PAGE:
Study Guide

Bonnie and Clyde Director

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Arthur Penn

Nope. This isn't the father of everyone's favorite El Chapo-interviewing method actor, Sean Penn. Sorry to disappoint.

After directing a bunch of TV dramas in the early and mid 1950's, Arthur Penn turned to film in 1957, directing an offbeat western about the outlaw Billy the Kid called The Left-Handed Gun. It failed, and hurt his career for a while. But, after a big comeback in 1962 with The Miracle Worker, Penn was again in demand…only to have another big failure in 1965 with a film called Mickey One, the story of a standup comedian who feels he's being pursued by sinister forces.

Oddly enough, though, his two big failures shared important similarities with his biggest success, Bonnie and Clyde. The Left-Handed Gun dealt with similar subject matter, a young outlaw who's misunderstood and treated sympathetically. Mickey One was very "New Wave" in its sensibility and style, and it marked Penn's first collaboration with Bonnie and Clyde's producer/star Warren Beatty.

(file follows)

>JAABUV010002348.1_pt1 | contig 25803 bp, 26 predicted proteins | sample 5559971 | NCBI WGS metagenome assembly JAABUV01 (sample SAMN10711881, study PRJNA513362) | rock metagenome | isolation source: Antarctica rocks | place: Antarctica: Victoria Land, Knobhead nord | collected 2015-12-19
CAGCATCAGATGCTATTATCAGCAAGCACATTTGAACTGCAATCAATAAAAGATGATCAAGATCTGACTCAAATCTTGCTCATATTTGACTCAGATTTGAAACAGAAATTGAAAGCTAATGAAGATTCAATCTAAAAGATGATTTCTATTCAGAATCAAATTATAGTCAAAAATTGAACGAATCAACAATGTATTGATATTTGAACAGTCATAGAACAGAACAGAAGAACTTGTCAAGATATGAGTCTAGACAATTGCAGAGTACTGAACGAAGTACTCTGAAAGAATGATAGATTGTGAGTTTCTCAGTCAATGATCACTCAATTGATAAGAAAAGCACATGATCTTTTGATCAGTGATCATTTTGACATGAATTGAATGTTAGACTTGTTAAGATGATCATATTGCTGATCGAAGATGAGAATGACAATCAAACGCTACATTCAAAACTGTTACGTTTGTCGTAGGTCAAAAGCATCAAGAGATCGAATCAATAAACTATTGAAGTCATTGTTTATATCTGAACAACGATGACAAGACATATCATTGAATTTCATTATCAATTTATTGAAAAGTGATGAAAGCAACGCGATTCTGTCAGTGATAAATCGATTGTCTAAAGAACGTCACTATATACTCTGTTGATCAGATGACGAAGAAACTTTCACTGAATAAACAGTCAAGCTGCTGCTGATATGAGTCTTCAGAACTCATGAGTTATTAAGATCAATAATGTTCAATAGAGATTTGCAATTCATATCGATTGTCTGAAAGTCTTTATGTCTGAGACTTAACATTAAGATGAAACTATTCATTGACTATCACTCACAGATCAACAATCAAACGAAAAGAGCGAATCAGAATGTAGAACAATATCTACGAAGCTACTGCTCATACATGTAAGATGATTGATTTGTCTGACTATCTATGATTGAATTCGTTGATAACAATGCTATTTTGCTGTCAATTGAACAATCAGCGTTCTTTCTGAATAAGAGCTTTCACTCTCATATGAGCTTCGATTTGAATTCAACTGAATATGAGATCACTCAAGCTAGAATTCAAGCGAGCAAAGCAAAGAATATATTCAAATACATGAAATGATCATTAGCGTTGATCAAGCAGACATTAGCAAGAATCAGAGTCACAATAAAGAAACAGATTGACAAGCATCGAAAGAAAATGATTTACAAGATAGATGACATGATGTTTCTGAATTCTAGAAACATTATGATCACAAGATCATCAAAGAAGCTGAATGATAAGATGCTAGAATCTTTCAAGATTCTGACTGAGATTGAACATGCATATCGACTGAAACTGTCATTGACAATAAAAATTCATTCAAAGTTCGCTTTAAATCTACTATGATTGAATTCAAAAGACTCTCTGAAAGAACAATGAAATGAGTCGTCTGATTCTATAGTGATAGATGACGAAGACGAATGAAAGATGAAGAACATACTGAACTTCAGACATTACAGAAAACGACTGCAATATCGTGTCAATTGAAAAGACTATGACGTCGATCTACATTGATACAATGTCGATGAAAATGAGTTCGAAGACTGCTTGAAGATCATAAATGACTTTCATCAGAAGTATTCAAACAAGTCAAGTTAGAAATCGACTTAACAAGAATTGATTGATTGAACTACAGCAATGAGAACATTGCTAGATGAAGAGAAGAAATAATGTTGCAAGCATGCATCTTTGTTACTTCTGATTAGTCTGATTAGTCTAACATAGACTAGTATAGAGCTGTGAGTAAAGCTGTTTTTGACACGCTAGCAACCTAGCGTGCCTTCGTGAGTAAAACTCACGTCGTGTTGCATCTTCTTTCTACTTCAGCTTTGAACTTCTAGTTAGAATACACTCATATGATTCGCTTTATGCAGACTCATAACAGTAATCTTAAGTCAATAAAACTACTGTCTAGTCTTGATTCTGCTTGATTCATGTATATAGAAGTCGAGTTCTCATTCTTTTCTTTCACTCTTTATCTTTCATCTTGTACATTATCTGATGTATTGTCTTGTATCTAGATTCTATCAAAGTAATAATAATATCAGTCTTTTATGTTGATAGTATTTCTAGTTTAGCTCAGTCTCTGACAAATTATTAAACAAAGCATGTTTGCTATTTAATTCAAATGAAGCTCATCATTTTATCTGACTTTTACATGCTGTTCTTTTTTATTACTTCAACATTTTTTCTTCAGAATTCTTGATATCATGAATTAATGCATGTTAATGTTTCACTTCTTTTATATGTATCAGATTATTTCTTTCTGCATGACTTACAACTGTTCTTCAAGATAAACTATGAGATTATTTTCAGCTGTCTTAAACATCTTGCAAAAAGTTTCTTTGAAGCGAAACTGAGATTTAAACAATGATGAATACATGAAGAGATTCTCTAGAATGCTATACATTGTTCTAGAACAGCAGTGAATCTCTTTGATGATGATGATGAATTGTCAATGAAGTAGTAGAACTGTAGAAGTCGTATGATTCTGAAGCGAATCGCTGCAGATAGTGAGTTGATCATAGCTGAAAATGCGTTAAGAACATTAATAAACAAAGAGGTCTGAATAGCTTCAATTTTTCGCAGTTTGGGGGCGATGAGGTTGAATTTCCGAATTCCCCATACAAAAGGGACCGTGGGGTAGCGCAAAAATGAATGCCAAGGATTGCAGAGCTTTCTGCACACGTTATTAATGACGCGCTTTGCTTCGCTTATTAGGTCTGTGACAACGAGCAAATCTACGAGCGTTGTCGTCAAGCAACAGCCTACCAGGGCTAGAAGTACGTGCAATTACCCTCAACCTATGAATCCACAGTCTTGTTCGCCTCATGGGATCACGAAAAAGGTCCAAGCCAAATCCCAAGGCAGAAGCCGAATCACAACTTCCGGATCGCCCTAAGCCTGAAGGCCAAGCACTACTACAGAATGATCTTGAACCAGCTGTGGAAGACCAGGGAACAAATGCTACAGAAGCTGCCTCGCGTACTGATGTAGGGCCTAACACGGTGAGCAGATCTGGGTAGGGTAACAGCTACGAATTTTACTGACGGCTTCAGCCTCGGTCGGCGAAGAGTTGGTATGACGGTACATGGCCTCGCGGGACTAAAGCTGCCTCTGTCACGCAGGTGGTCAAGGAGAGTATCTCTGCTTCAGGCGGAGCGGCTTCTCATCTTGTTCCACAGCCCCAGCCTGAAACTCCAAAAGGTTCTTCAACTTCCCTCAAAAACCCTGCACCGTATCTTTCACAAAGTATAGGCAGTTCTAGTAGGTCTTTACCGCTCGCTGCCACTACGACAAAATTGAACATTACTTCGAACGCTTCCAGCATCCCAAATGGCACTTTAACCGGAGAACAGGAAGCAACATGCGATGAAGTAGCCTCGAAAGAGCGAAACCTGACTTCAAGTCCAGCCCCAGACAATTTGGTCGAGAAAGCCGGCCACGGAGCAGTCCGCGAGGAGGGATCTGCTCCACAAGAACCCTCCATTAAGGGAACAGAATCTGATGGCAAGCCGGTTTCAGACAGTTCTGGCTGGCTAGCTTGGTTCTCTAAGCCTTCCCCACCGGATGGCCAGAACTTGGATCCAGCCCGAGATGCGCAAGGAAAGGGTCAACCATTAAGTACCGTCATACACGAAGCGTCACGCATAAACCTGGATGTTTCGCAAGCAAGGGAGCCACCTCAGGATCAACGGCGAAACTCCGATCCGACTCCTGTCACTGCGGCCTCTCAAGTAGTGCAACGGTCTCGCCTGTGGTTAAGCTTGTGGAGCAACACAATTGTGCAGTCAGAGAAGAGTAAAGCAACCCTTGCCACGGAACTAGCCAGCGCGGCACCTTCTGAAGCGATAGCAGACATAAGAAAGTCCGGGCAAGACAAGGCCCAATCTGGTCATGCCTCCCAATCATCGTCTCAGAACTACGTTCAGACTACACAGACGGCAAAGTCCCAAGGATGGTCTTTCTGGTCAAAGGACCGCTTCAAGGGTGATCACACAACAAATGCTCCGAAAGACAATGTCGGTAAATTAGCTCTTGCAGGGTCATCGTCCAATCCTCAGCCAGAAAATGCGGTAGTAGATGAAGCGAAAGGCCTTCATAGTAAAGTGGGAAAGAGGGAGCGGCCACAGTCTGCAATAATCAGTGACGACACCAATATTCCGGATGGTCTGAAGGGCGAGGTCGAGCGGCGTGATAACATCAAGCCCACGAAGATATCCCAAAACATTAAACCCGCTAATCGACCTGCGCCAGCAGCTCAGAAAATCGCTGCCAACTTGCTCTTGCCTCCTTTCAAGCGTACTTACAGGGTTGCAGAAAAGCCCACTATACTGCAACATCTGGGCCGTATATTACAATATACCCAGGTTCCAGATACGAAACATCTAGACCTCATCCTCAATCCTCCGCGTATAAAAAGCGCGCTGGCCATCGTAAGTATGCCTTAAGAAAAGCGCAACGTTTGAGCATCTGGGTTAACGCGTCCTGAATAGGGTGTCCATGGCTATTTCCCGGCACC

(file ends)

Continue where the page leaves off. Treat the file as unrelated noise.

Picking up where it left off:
What Penn did in both of these films, and especially in Bonnie and Clyde, was to capture the restless, disenchanted mood of the times, particularly among young people. Although Bonnie and Clyde is set more than thirty years earlier, during the most difficult years of the Great Depression, its tone is very much in the counter-culture 1960's spirit.

After Bonnie and Clyde, Penn continued to direct films regularly until the early 1980's, when he began to work more infrequently. Among his other major films are Alice's Restaurant (1969), Little Big Man (1970), Night Moves (1975) and The Missouri Breaks (1976). He died in 2010 just one day after turning eighty-eight.

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